Kazakh Film: Chouga and Tulpan
Every major film festival presents a gallery of cinema offerings and possible discoveries for those curious enough to seek out unfamiliar work by international narrative-film artists and imagemakers. The New York Film Festival may play it safe by screening films that already have theatrical distribution, like Steven Soderbergh’s twin-halved 262-minute epic Che (IFC Films, December) or Clint Eastwood’s Changeling (Fox Searchlight), but there are also a clutch of worthy, under-the-radar films at NYFF that Gothamites will have a rare chance to see projected on the big screen. These films deserve a broader audience, but due to the metrics of today’s distribution business and the viewing habits of most paying moviegoers, most will likely fall through the cracks.
Two new films from Kazakhstan—a former Soviet republic best known here due to the notorious antics of comedian Sasha Baron Coen (a/k/a Borat)—illustrate this point beautifully. The first is Chouga, a loose adaptation of Tolstoy’s Anna Karenina updated to modern-day Central Asia by Kazakh master Darezhan Omirbaev. In the film, Ainur Turgambaeva plays a regal beauty who abandons her son and home life with an aging, indifferent MP to take up with an equally affluent but feckless young lover in Paris. While her choice is born of passion (“When real love comes knocking, people do incredible things,” one character opines), the outcome is anything but happy. Leisurely paced and stripped-down in appearance, Omirbaev’s film is a complex, subtle drama about romantic disillusionment in which shadings of dry humor and delicate emotion are conveyed in glances, gestures, and other nonverbal cues. At times, Chouga reminded me of Aki Kaurismaki’s own deadpan Dostoyevsky adaptation, Crime and Punishment, both for its minimal aesthetic style and flat affect. But there is a gentle poetry to Omirbaev’s personal vision that creeps into the bleak, color-bleached public spaces and modestly well-appointed homes that house his gallery of lovelorn and sexually dissatisfied characters. The director has a peculiar fascination with light fixtures—several times he holds on shots of lamps and chandelier medallions—as well as audiovisual screens (TVs, GameBoy, videotape). But he has a particular feel for capturing moments of solitude and inner reflection, too, whether the troubled Chouga’s rhythmically lit, then unlit face in a railway compartment, or an odd sequence where each of his primary characters is framed through a doorway, alone, until the hinge on their private world and unknowable thoughts swings shut, closing them off from us—and each other—for good.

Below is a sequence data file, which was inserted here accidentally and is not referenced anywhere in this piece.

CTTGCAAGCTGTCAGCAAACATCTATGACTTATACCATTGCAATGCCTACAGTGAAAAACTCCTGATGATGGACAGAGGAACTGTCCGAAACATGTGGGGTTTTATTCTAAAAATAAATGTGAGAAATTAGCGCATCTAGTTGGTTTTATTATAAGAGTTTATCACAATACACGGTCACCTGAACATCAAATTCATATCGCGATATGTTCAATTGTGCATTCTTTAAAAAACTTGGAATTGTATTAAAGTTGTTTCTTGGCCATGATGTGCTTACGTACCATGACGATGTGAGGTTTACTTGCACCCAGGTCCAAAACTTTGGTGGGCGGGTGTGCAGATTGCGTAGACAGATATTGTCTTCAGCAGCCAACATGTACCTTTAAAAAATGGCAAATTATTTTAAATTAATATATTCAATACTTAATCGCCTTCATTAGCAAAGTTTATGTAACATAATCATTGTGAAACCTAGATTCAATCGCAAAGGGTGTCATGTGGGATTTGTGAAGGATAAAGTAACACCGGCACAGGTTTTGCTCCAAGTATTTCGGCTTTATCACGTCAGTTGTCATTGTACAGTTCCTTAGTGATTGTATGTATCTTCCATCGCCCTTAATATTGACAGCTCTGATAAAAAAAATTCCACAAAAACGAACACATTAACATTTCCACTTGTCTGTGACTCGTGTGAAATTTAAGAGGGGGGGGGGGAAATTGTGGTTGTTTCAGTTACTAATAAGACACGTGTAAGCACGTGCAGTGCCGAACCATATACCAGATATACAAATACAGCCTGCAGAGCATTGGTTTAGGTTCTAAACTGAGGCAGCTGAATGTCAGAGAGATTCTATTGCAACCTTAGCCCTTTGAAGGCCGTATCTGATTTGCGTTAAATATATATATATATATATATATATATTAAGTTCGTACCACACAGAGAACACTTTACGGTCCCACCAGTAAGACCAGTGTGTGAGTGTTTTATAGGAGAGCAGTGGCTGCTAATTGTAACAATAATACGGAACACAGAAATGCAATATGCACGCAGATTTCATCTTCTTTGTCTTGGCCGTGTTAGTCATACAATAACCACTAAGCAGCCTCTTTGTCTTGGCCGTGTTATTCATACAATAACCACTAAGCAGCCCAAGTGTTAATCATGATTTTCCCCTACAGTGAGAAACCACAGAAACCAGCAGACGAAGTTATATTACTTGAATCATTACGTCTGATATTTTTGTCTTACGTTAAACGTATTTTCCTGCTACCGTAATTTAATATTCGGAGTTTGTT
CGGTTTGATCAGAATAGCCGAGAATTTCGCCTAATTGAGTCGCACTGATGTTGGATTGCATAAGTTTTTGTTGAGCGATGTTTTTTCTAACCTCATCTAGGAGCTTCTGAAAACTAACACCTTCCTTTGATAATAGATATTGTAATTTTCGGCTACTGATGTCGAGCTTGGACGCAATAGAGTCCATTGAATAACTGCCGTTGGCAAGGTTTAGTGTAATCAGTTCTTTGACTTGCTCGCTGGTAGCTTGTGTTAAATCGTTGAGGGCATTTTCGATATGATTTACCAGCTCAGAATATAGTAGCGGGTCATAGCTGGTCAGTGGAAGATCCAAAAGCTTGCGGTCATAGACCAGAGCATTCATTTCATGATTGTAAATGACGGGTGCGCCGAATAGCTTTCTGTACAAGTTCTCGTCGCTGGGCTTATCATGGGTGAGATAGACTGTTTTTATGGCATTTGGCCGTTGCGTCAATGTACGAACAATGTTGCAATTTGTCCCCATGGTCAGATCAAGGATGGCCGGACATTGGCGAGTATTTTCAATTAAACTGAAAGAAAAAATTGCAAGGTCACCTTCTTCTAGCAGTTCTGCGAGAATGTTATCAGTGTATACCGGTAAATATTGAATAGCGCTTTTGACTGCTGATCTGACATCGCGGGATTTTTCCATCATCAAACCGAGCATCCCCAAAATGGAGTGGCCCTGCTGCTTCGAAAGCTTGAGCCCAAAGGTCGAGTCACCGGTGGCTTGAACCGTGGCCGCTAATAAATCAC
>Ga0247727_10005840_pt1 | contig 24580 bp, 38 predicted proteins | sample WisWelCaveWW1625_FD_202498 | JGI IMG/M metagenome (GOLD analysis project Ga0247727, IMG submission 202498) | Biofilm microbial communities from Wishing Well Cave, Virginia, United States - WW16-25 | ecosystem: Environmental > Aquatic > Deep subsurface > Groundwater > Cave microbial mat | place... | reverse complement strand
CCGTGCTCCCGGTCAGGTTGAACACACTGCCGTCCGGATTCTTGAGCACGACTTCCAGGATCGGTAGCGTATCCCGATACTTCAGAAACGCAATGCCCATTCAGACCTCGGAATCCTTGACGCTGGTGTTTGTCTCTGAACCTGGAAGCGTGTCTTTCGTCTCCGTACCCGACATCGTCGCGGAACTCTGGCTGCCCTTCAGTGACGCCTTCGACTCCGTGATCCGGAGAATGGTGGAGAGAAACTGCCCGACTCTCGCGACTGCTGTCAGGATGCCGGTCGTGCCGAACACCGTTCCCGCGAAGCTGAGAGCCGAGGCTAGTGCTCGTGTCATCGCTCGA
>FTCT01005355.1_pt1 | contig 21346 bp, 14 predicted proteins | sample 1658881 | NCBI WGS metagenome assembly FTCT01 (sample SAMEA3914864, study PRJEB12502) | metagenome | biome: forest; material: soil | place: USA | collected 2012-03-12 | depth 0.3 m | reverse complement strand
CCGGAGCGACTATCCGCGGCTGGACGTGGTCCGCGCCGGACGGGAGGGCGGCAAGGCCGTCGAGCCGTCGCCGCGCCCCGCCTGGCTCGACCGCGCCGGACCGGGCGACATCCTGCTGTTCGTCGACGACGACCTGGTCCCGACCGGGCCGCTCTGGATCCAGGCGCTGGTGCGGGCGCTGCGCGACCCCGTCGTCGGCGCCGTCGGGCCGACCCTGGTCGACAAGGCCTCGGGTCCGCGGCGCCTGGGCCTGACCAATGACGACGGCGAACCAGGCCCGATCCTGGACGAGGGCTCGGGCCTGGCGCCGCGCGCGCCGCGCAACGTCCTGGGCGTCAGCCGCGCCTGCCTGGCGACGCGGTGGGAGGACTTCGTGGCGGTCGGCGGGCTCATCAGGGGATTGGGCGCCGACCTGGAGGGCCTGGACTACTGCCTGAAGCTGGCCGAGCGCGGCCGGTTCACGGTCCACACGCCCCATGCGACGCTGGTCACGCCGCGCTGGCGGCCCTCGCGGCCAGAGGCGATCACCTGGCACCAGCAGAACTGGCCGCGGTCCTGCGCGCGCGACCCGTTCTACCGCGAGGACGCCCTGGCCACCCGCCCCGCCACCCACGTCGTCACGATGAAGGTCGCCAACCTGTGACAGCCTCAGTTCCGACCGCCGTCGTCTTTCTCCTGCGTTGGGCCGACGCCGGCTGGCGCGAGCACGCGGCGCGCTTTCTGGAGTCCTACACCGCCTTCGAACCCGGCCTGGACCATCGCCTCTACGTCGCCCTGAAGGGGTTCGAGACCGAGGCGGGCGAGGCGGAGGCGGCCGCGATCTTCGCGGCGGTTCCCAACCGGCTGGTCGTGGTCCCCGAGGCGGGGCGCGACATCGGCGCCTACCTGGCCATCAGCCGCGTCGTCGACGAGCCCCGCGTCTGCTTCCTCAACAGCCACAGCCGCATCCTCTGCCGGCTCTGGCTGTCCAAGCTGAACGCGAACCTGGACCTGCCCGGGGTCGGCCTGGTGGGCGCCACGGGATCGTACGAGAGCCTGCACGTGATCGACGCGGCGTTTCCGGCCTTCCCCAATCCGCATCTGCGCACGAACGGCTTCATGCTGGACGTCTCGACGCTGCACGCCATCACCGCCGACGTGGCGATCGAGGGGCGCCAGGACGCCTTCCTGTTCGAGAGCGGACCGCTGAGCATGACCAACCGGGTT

Alongside this quintessentially urban fable of longing and disenchantment stands Tulpan, its yurt-dwelling country cousin at NYFF. Set on the barren, wind-blasted Hunger Steppe of southern Kazakhstan, the first feature by documentary filmmaker Sergei Dvortsevoy concerns the efforts of Asa, a nomadic sheep herder, to court the painfully shy, ostensibly beautiful teen daughter of the nearest living family. (Though we never see Tulpan’s face or figure, we do know her opinion: Asa has “big ears.”) Meanwhile, there is tension at home between Asa and his brother-in-law Ondas, who struggles with his family to eke out a subsistence amid harsh weather and a mysterious plague that is killing newborn lambs. But don’t go thinking this is a bleak film about an exotic, forbidding place: Dvortsevoy’s portrait of life on the steppe is poignant, bittersweet, and almost riotously funny. Asa’s goofy, pop-music-obsessed pal, who drives a converted tractor plastered in girlie-mag porn, never tires of hearing Boney M’s “Rivers of Babylon” blasted at top volume. And while Ondas’s preteen daughter irritates him with her open-throated folk singing, his constantly revved-up toddler son is a maniacal, wind-up screech machine with some of the best lines (mostly unscripted) in the film. (“I’m a monster!” he bellows, ripping into the center frame via yurt flap at a particularly tense moment.) Yet it’s the nonhuman element that makes this hinterland Kazakh drama such a unique and diverting delight. Ever-present on the soundtrack are wind squalls, ferocious dust storms, and a deafening symphony of bleats, honks, grunts, howls, and other unidentifiable outbursts courtesy of the camels and sheep with whom the family, played by a game cast of nonprofessionals, cohabitates. These beasts aren’t cute and preternaturally inquisitive, as they would be in a Disney film; they’re animals, and act like it.
When it comes to people, Dvortsevoy may traffic in comical grotesques, such as Tulpan’s disapproving, babushka-like mother, but he also has a documentarian’s eye for capturing unreproducible moments (e.g. in one sequence, a dust devil thrashes the landscape, tens of meters from the actors), as well as a naturalist’s sense of the sublime (an ominous band of storm clouds gathering above a gristle-munching, snow-white mutt). He captures it all with whip pans and elaborate handheld camera movements, tracking his actors through their paces in a way that suggests the chaotic urgency of their existence. Though Tulpan deals with unfulfilled longing, family tension, and the yawning abyss between city lifestyles and the hardships of surviving the steppe, perhaps the film’s true subject is the antithesis of man and nature, and its once-viable resolution in pre-agrarian society with the symbiosis between human and animal needs. When Asa assists a helplessly pregnant ewe at the emotional climax of the film, this on-camera live birth feels at once like an intoxicating revelation—and a paean to a vanished time we’ve lost all meaningful connection to, at least in the developed world, perhaps forever–